Naked CIO: Why it pays to pick your battles

Stand your ground on IT issues or live to fight another day?

...installing these processes, there were extra steps and admittedly - I find it hard to admit - delays in being able to deploy web changes that happen hourly in my organisation.

My team were anchored in their view that allowing the access was a very bad idea and, for a variety of reasons, I should stand my ground in the name of best practice, due process, stability and oversight.

I do not often go against my team, and for that matter I often seek out their advice on such matters. But in this case I made a decision to relax the controls to allow for quick changes to be made without IT being an obstacle.

Why? That's a valid question. After all, I had just made a key decision that could affect the stability and availability of systems and services, and now I could be responsible by virtue of allowing uncontrolled deployment and access to a production website database.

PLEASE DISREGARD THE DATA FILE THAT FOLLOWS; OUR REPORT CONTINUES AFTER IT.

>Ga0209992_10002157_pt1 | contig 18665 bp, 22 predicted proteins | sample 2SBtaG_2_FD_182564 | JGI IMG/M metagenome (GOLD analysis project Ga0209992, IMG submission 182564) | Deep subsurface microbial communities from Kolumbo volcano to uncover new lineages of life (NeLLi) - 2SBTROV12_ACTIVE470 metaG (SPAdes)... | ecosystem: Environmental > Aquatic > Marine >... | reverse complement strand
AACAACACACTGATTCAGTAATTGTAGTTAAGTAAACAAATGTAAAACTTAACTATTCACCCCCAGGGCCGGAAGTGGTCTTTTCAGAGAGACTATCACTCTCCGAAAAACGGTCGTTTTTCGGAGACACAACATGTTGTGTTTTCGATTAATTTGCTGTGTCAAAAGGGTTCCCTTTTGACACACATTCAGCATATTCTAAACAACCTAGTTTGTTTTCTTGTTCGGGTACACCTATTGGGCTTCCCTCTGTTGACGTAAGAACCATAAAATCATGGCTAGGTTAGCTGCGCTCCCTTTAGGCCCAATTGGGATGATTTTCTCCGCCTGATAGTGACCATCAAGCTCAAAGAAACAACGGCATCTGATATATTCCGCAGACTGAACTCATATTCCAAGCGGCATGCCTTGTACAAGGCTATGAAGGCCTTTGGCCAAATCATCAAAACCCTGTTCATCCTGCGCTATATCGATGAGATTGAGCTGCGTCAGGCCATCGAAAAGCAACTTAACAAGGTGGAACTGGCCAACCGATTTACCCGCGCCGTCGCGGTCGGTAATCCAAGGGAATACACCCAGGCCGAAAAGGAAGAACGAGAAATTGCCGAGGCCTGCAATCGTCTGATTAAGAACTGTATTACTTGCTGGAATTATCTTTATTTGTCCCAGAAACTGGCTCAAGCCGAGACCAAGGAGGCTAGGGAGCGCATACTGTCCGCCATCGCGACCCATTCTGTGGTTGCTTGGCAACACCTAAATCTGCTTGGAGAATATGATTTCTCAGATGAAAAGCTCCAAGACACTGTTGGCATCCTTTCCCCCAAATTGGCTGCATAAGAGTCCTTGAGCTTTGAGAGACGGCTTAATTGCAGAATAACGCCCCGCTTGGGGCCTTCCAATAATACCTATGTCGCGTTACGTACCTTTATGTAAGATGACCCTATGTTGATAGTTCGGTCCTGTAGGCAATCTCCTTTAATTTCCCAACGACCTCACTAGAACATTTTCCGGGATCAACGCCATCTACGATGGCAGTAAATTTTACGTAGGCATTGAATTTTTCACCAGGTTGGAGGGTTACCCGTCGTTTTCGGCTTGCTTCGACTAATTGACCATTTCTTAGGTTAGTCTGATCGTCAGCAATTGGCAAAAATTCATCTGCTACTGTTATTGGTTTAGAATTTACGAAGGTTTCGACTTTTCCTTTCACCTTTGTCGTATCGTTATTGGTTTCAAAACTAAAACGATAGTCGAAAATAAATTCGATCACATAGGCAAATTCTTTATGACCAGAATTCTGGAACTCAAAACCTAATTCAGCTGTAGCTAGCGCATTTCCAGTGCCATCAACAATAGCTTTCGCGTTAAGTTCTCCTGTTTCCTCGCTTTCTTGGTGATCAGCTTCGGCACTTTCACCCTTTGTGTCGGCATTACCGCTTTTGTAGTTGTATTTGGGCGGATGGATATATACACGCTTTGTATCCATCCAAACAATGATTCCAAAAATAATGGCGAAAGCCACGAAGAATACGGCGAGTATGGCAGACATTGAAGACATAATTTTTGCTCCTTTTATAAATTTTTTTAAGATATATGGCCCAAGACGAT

Decision for strategists

The answer is simple - as a CIO, or any leader of IT, you have to fight many battles. As for any strategist, it is not about winning each and every battle that defines you but rather whether you can win the main struggle.

No one likes to retreat but there are times when picking the right battles to fight are more important than winning them all. In this case, we couldn't win. If we stuck to our guns, we became an obstacle, and if we didn't, we compromised one of our sacred tenants - system stability and control.

I don't know what you would have done but in this case I think my choice to live to fight another day was the right one. It was consistent with my vision to promote change and gain the essential trust of my colleagues through empathy with their business needs.

What would you do?